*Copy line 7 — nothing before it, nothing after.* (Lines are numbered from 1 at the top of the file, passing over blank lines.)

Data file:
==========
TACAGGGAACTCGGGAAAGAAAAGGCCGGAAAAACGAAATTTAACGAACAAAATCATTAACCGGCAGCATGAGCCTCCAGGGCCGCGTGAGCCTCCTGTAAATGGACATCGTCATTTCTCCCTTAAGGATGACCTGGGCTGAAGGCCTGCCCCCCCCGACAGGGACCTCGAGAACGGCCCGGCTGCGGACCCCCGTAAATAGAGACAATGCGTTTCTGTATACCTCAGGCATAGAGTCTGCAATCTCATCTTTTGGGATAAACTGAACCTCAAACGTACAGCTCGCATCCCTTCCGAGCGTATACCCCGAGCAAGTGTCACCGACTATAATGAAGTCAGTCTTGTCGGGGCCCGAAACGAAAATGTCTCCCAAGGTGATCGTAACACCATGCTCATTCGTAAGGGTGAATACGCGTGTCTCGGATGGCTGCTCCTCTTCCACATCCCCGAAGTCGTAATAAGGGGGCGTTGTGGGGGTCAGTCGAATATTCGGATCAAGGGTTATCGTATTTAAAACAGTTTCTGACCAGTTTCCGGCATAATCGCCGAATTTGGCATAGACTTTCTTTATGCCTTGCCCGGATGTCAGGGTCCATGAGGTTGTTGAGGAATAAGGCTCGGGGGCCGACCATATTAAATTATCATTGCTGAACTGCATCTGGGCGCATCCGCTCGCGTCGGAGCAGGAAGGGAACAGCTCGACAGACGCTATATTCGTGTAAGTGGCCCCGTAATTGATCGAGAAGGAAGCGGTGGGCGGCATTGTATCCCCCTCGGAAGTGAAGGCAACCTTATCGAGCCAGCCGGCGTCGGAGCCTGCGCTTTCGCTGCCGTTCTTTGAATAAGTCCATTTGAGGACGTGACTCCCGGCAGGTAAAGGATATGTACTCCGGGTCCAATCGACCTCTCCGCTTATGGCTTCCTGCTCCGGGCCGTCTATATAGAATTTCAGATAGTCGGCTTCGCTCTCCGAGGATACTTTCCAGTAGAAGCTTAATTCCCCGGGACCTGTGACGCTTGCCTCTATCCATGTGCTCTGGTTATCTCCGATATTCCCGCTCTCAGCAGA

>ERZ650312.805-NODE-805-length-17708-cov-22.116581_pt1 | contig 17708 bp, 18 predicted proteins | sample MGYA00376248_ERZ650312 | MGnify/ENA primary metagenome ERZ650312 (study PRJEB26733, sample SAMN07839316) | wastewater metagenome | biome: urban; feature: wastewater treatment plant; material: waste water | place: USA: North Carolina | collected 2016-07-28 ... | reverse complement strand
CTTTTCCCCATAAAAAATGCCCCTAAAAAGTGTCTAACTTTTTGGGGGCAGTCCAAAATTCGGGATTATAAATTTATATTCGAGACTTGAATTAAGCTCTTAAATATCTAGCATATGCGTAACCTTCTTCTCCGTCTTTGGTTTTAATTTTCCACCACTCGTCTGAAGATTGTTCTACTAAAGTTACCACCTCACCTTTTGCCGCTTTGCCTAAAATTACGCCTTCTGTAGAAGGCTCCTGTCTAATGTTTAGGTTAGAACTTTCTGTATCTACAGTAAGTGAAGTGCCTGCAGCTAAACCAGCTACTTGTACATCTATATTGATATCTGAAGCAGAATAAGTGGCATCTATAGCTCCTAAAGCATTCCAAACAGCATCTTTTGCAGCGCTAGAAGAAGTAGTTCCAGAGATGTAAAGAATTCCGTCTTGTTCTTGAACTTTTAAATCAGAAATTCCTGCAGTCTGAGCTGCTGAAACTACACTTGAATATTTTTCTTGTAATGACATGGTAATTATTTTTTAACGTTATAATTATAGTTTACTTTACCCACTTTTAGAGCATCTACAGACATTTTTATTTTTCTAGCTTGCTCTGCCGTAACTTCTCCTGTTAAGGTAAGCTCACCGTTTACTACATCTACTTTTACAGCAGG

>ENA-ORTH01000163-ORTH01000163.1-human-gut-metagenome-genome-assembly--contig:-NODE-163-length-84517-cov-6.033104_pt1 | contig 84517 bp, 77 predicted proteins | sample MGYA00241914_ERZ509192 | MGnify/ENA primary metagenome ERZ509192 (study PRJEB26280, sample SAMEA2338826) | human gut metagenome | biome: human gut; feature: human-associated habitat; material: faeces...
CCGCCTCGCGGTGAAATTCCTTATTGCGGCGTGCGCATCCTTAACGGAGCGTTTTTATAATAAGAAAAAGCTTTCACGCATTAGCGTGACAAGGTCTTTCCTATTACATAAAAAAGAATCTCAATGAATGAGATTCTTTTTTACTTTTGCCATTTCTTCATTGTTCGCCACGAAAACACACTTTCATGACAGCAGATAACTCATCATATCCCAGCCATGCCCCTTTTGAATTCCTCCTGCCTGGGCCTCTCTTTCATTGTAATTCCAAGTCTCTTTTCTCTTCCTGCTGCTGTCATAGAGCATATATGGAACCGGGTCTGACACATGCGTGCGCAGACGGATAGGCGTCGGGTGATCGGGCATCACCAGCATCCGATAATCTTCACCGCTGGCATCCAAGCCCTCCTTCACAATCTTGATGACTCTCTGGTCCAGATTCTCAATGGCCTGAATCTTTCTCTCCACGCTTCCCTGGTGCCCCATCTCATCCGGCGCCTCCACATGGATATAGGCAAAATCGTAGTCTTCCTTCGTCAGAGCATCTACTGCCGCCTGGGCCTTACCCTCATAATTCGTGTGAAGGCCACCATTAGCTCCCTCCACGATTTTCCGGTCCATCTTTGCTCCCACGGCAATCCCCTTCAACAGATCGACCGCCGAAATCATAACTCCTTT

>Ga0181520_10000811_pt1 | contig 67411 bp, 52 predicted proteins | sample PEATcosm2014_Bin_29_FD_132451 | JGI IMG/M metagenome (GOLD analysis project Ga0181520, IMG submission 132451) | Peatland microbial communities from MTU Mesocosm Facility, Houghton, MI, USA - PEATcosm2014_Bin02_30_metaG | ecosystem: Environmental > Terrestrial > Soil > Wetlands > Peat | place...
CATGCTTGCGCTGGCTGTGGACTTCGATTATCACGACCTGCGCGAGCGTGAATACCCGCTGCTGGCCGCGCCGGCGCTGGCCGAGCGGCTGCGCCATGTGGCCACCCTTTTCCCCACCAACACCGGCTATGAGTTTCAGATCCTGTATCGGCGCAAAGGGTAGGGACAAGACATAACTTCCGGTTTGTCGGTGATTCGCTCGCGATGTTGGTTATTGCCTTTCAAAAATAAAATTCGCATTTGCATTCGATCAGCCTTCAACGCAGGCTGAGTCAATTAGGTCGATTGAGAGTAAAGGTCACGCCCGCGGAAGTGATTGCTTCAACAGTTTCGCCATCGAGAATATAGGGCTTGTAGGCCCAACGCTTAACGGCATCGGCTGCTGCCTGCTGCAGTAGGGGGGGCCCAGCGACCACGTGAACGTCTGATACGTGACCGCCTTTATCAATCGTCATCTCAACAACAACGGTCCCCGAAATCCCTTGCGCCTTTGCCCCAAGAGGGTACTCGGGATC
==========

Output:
CATGCTTGCGCTGGCTGTGGACTTCGATTATCACGACCTGCGCGAGCGTGAATACCCGCTGCTGGCCGCGCCGGCGCTGGCCGAGCGGCTGCGCCATGTGGCCACCCTTTTCCCCACCAACACCGGCTATGAGTTTCAGATCCTGTATCGGCGCAAAGGGTAGGGACAAGACATAACTTCCGGTTTGTCGGTGATTCGCTCGCGATGTTGGTTATTGCCTTTCAAAAATAAAATTCGCATTTGCATTCGATCAGCCTTCAACGCAGGCTGAGTCAATTAGGTCGATTGAGAGTAAAGGTCACGCCCGCGGAAGTGATTGCTTCAACAGTTTCGCCATCGAGAATATAGGGCTTGTAGGCCCAACGCTTAACGGCATCGGCTGCTGCCTGCTGCAGTAGGGGGGGCCCAGCGACCACGTGAACGTCTGATACGTGACCGCCTTTATCAATCGTCATCTCAACAACAACGGTCCCCGAAATCCCTTGCGCCTTTGCCCCAAGAGGGTACTCGGGATC